Mitigating arc flash hazards in medium-voltage switchgear


Duration of the arc

The duration of the arcing fault has a direct impact on the available incident energy. Arcing faults, like all other faults, must be detected and cleared by the first upstream circuit protective device. Therefore, the total arcing time is the total clearing time of the device, which, in the case of circuit breakers, equals the sum of the relay or sensor time and the breaker operating time. Relay or sensor time depends on the setting of the relay and the fault current. Typical circuit breaker operating times are listed in Table 2.

Source: IEEE Standard 1584-2002, Table 1

Mitigating hazards in medium-voltage equipment

There are many reasons why mitigation of arc flash hazards is of greater concern in medium-voltage equipment. First, medium-voltage switchgear occupies a higher hierarchical position in most radial distribution systems. Consequently, medium-voltage protective devices must be set to operate with a greater time delay to allow the low-voltage downstream devices to operate first in the event of a fault. Second, medium-voltage circuit breakers take more time to clear a fault than do low-voltage circuit breakers. In addition, the arcing fault current is very nearly equal to the bolted fault current. The increased arcing time and the higher arcing fault current contribute to greater incident energy and HRC. Because of the higher hierarchical position, de-energizing the medium-voltage switchgear for maintenance work is often not an option because it would shut down a significant portion of a facility. Therefore, one must look seriously at various methods of reducing the HRC. 

Design alternatives that can reduce arc flash hazards in medium-voltage systems include:

  • Use of smaller and higher impedance transformers
  • Bus differential and transformer differential protection
  • Current limiting fuses
  • Maintenance switch
  • Arc flash detecting relays
  • Arc-resistant switchgear
  • Crowbar methods
  • Remote operator panels.

The engineer must evaluate each option and select one or more most appropriate for a given system.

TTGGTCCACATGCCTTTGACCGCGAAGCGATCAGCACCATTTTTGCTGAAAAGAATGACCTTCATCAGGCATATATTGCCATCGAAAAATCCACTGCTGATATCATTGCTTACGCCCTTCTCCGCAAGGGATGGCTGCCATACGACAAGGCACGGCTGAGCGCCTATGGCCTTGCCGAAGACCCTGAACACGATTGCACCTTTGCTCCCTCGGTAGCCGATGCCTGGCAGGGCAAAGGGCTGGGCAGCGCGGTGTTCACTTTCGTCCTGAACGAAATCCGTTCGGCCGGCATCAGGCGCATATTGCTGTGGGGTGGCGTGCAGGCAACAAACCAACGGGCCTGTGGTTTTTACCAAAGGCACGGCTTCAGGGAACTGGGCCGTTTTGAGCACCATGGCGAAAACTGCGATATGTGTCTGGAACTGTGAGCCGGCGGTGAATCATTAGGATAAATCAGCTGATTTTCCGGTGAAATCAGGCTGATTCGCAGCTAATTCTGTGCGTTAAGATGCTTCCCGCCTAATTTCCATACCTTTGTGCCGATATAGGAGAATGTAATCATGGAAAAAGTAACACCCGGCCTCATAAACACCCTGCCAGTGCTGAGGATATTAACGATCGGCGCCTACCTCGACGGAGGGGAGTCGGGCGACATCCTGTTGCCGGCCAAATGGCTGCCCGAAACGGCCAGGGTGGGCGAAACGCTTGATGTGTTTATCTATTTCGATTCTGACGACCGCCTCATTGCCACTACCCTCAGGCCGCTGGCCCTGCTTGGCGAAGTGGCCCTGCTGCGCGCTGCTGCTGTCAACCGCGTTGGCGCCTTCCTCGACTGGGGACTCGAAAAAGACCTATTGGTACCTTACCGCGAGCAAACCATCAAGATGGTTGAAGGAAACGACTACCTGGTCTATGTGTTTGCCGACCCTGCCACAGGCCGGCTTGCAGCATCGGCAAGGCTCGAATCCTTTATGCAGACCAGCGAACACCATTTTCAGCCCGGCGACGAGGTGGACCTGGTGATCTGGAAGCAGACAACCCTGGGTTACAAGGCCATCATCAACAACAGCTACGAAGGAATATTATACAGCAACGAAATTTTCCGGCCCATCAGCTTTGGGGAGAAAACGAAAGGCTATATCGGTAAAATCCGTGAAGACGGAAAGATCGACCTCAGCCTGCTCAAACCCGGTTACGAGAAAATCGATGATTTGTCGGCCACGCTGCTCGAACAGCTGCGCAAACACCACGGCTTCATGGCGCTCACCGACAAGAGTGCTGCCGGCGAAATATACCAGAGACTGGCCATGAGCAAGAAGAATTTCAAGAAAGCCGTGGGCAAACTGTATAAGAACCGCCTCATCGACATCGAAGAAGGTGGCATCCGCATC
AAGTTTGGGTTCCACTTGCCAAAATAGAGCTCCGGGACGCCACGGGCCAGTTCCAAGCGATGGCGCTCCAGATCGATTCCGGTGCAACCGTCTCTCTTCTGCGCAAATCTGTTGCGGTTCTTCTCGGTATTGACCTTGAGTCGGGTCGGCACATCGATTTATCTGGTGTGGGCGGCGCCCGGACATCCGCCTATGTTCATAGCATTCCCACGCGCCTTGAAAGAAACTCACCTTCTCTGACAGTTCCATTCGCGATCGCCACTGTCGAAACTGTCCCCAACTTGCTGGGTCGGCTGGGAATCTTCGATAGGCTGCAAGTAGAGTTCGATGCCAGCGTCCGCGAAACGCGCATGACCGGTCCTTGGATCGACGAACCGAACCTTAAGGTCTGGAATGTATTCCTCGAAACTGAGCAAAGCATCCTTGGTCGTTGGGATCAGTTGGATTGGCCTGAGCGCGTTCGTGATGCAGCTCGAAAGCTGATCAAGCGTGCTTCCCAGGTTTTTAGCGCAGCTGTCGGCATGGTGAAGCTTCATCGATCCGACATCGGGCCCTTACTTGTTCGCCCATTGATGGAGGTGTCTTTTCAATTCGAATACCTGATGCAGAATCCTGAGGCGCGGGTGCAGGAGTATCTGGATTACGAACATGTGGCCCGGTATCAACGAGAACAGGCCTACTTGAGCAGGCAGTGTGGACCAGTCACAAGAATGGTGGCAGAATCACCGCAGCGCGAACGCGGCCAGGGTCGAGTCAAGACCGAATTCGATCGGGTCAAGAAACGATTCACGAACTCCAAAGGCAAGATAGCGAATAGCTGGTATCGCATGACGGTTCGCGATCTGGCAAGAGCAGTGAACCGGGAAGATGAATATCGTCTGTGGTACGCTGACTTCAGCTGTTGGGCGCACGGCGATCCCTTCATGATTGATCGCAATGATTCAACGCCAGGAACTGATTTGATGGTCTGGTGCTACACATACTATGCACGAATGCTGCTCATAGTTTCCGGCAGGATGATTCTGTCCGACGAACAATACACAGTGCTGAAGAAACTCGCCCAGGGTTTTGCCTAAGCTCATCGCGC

Figure 2: This diagram shows bus differential protection of medium-voltage switchgear. Courtesy: CDM SmithSmaller and higher impedance transformers: Most distribution systems are radial. Instead of specifying one large-capacity, medium-voltage transformer to feed the plant, two or more small-capacity, higher-impedance transformers can be used to supply individual areas of the plant. The idea is to reduce the available bolted fault current and the arcing fault current. Reducing the arcing fault current does not necessarily increase the fault clearing time. Relays can be set to minimize the fault clearing time. For example, a 3,000 kVA, 13.8 kV/4.16 kV transformer with typically 6% reactance would be a source of 6,940 A of short-circuit current at the 4.16 kV switchgear, while a 1,500 kVA transformer with 8% reactance can supply only 2,603 A of short-circuit current. The incident energy in the event of an arcing fault would be reduced by 62%. However, the capital cost and the space requirements for two 1,500 kVA transformers would be more than those for the 3,000 kVA transformer. In addition, higher transformer impedance would cause a greater steady-state voltage drop and a greater transient voltage dip during motor starting. These drawbacks must be evaluated and weighed against the advantage of reduced arc flash incident energy. 

Bus differential, transformer differential protection: Differential protection is a means of clearing the fault inside the zone of protection without intentional delay and without interfering with the overcurrent protective device coordination. The zone of protection is defined by the location of the current transformers (see Figure 2). Another common instance where differential protection would considerably reduce the arc flash hazard is shown in Figure 3A. Transformer primary protection is provided by a fuse. The fuse is chosen to provide adequate protection to the transformer and to permit the magnetizing inrush current. A fault at the line side of the secondary main breaker must be cleared by the primary fuse only. Often the HRC for the line side fault in this situation is excessive. If the fuse is replaced by a circuit breaker and differential protection is provided, the line side fault would be cleared without delay and the HRC can be brought down considerably (see Figure 3B). 

Figure 3: Diagram A shows a system in which a line-side fault creates excessive incident energy. Diagram B shows how differential protection for this system reduces the incident energy Courtesy: CDM SmithFigure 3: Diagram A shows a system in which a line-side fault creates excessive incident energy. Diagram B shows how differential protection for this system reduces the incident energy Courtesy: CDM Smith

Current limiting fuses: Current limiting fuses have the capability to clear faults within a half cycle (less than 0.0083 sec) in addition to limiting the let-through current. Current limiting action of the fuse results from the melting of the silver filaments inside a sand filling inside the fuse, thus creating multiple arcs inside. Great reduction in the available incident energy is possible because of the fast clearing of the fault. However, this is possible only when the fault current lies in the current-limiting range of the fuse characteristic. For example, in a 15 kV 300 A current limiting fuse, the current limiting action takes place for fault current in excess of 6,000 A. The benefit of current limiting fuses can be realized only if the available short-circuit current is in excess of 6,000 A. One must also recognize that it is difficult to coordinate current limiting fuses with downstream protective devices. 

CARLOS , Non-US/Not Applicable, Mexico, 05/21/14 06:58 PM:

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